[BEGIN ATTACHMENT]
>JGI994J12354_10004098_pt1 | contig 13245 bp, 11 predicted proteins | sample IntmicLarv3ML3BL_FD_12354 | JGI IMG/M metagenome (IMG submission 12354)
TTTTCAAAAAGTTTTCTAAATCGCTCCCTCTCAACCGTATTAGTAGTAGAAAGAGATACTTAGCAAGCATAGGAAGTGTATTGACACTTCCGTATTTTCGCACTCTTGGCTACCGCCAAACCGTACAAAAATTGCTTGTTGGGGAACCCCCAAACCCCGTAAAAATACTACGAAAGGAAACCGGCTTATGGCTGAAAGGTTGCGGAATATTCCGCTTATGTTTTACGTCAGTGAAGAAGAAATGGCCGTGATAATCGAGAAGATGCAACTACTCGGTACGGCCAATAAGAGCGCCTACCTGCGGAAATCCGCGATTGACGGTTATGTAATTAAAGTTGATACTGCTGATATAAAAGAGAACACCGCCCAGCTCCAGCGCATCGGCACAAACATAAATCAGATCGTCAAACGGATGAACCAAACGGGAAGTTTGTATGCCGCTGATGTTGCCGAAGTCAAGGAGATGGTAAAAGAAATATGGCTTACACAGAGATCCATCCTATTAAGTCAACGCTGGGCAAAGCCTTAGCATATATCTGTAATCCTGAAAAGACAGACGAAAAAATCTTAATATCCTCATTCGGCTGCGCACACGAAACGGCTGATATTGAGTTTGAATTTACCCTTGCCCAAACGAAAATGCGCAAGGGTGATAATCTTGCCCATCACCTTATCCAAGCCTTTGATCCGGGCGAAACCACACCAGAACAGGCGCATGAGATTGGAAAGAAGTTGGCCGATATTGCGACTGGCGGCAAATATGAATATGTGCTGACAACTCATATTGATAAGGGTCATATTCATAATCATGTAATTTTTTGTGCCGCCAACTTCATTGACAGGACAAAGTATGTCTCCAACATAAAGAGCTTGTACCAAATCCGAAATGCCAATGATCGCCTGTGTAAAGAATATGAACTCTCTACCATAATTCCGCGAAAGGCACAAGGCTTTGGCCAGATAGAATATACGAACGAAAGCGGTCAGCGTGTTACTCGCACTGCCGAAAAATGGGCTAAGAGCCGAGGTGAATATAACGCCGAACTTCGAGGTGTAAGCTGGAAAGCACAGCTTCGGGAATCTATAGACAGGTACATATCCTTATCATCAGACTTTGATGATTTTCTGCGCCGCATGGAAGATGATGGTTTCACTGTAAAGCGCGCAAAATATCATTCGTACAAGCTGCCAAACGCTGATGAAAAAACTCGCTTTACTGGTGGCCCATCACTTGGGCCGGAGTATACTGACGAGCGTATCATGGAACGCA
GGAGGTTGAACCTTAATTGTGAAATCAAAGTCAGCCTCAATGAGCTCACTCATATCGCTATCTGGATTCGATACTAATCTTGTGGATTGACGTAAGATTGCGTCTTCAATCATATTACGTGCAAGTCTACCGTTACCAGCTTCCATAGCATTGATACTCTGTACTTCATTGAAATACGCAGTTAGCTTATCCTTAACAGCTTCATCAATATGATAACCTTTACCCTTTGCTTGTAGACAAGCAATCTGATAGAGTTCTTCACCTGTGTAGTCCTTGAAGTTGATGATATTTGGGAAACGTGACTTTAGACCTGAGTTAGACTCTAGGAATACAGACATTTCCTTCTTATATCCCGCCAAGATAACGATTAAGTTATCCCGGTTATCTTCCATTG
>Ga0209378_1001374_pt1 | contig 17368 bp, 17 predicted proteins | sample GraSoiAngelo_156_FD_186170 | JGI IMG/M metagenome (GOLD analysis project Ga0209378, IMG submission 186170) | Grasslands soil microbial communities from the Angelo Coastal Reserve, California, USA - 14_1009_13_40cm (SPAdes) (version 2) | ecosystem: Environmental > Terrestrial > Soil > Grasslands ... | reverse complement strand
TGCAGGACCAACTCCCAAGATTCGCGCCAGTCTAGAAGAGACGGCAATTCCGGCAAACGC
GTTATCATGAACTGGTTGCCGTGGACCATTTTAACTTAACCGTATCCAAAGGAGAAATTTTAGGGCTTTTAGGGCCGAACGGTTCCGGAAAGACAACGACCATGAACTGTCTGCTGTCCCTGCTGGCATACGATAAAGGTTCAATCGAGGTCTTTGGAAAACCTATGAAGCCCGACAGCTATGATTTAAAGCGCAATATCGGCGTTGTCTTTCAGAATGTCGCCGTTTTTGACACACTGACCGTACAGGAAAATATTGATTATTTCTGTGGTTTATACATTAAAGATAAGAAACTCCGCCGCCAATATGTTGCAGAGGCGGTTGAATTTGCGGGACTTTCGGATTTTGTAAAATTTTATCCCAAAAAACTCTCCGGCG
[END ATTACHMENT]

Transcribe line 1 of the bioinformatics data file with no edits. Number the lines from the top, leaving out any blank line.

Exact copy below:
>JGI994J12354_10004098_pt1 | contig 13245 bp, 11 predicted proteins | sample IntmicLarv3ML3BL_FD_12354 | JGI IMG/M metagenome (IMG submission 12354)